Yoshitoshi woodblock print

Tsukioka Yoshitoshi, (1839-1892)

One Hundred Aspects of the Moon: A glimpse of the moon - Kaoyo
(Tsuki hyakushi: kaimami no tsuki - Kaoyo)

signed Yoshitoshi with artist's seal Taiso, published by Akiyama Buemon, 1886

oban tate-e 13 7/8 by 9 1/2 in., 35.2 by 24.1 cm

This composition is a complicated combination of stories and references. In chapter 21 of the 14th century historical epic Taiheiki ('Chronicle of Great Peace'), Lord Ko no Moronao (d. 1351), a chief retainer of the Shogun Ashikaga no Takauji (1305-1358), hears of the great beauty of the wife of another shogunal official, En'ya Takasada. Moronao arranged to see the beauty after a bath, and even though she was without the feminine trappings of splendid robes and make-up, Moronao found her to be irresistible. In an effort to take her for himself, he accused En'ya of treason, and eventually arranged to have En'ya and his family killed, including his wife.

The story of the evil Moronao became familiar in the Edo Period when it was adapted to tell the tragedy of the forty-seven ronin in the Chushingura ('Treasury of Loyal Retainers'), a fictionalized account based on events from much more recent history, 1701-1703. In order to avoid censorship from the shogunate, the 'Chushingura' version of the tale (from a puppet play and then kabuki) was set in the 14th century, with Moronao taking the role of the main villain. In this context, the wife of En'ya, whose name is not identified in the Taiheiki, is given the name Kaoyo (lit. 'face-world'). It is interesting that in this print Yoshitoshi depicts a beauty with the floor-length hair and robes of a 14th century noblewoman, but identifies her with her Edo-period moniker.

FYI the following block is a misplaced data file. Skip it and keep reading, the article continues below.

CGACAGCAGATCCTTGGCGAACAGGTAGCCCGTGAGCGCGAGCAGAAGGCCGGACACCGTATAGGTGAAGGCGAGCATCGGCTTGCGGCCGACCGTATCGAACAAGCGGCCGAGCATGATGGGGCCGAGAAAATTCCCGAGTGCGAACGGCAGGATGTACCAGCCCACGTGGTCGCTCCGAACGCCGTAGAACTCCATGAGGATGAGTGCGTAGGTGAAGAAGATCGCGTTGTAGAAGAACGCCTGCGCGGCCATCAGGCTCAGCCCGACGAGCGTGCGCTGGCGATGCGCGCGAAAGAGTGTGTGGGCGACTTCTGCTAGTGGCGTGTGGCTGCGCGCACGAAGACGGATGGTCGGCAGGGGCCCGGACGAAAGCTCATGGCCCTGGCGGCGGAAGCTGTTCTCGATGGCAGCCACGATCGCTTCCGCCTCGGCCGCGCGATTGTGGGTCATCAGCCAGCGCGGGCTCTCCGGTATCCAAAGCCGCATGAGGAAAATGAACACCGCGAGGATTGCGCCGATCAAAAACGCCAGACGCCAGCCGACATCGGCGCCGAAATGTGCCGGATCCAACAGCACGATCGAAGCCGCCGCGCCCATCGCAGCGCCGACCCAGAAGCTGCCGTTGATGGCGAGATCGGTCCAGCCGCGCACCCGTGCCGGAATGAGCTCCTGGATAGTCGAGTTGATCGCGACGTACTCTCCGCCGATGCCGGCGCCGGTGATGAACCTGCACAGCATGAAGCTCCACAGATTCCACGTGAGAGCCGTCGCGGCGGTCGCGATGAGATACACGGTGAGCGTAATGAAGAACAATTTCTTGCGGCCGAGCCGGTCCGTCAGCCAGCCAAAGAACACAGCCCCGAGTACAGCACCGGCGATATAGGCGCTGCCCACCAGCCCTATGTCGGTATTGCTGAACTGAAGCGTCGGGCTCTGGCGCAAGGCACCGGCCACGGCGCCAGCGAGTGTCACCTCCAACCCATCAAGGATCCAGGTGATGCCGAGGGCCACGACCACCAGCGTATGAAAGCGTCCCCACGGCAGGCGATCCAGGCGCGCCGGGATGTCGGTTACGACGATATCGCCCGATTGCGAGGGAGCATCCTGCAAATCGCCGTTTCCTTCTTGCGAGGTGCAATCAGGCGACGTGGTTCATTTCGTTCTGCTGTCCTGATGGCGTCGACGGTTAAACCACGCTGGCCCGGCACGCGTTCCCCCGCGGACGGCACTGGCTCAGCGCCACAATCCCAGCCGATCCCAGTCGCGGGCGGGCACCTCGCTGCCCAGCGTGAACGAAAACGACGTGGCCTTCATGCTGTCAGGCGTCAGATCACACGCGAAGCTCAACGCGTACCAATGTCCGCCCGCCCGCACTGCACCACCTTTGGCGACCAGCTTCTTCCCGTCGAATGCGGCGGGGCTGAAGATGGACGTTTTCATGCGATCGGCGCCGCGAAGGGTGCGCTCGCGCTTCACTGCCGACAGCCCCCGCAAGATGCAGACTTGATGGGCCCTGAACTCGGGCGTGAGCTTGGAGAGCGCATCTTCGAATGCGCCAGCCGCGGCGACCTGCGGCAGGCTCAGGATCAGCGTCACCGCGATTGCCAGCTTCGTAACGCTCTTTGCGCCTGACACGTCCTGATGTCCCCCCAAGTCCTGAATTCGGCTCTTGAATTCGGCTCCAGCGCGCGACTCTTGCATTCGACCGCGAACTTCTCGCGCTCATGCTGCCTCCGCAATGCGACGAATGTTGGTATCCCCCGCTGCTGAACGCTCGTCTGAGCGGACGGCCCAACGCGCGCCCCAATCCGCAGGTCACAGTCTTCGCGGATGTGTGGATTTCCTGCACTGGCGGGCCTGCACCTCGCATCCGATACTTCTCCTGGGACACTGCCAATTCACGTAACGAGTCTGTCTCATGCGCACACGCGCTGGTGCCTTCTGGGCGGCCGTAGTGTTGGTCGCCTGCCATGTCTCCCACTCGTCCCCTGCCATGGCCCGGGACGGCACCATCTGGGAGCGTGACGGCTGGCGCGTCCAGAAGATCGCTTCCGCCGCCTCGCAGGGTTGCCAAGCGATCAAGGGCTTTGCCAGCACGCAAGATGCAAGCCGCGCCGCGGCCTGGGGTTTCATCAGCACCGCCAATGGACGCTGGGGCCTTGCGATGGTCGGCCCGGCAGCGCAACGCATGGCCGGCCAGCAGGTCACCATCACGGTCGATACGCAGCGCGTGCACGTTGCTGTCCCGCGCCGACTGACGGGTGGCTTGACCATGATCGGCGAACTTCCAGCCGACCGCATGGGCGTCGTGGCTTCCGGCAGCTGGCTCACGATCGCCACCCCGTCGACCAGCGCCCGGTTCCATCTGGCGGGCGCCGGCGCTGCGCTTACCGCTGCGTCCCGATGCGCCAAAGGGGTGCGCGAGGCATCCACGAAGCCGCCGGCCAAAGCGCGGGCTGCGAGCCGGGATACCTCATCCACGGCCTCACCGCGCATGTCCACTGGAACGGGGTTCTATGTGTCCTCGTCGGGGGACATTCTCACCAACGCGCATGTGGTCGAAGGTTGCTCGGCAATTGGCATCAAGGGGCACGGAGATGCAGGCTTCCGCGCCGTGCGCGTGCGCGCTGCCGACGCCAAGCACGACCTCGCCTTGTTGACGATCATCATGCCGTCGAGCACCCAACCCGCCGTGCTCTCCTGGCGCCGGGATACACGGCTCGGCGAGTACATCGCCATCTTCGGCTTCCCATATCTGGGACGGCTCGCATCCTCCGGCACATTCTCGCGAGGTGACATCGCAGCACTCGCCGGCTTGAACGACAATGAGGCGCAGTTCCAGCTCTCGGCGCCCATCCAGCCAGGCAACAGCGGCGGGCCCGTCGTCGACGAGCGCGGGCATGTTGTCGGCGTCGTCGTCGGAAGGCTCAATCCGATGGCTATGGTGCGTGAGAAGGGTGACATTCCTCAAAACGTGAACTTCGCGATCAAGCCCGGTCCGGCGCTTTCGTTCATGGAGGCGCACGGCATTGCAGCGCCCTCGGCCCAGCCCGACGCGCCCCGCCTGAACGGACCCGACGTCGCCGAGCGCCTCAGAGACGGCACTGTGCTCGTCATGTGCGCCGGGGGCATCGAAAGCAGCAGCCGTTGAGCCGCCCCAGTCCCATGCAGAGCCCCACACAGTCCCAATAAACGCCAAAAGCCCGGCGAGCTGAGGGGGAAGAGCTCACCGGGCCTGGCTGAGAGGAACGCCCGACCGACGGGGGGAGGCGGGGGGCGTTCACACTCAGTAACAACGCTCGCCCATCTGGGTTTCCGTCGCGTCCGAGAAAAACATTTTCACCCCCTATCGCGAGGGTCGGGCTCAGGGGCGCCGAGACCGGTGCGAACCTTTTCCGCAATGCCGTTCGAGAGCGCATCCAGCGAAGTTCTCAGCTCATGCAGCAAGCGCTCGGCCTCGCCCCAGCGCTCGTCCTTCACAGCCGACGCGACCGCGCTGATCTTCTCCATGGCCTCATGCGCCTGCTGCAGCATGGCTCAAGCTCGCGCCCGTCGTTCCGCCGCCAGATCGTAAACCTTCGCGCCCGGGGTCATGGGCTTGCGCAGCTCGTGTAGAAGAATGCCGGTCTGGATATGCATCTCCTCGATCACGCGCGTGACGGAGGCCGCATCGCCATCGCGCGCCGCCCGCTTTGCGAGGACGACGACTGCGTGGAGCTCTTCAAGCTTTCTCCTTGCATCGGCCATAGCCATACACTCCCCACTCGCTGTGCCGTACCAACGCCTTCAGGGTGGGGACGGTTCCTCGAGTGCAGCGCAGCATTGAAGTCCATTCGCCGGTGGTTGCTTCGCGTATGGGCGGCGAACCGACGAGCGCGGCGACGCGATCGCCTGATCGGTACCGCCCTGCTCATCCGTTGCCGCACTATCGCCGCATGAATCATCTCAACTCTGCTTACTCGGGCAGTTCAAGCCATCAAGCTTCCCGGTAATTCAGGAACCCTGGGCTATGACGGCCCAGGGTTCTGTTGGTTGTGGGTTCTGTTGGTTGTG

Reference:
John Stevenson, Yoshitoshi's

One Hundred Aspects of the Moon, 2001, cat. no. 37

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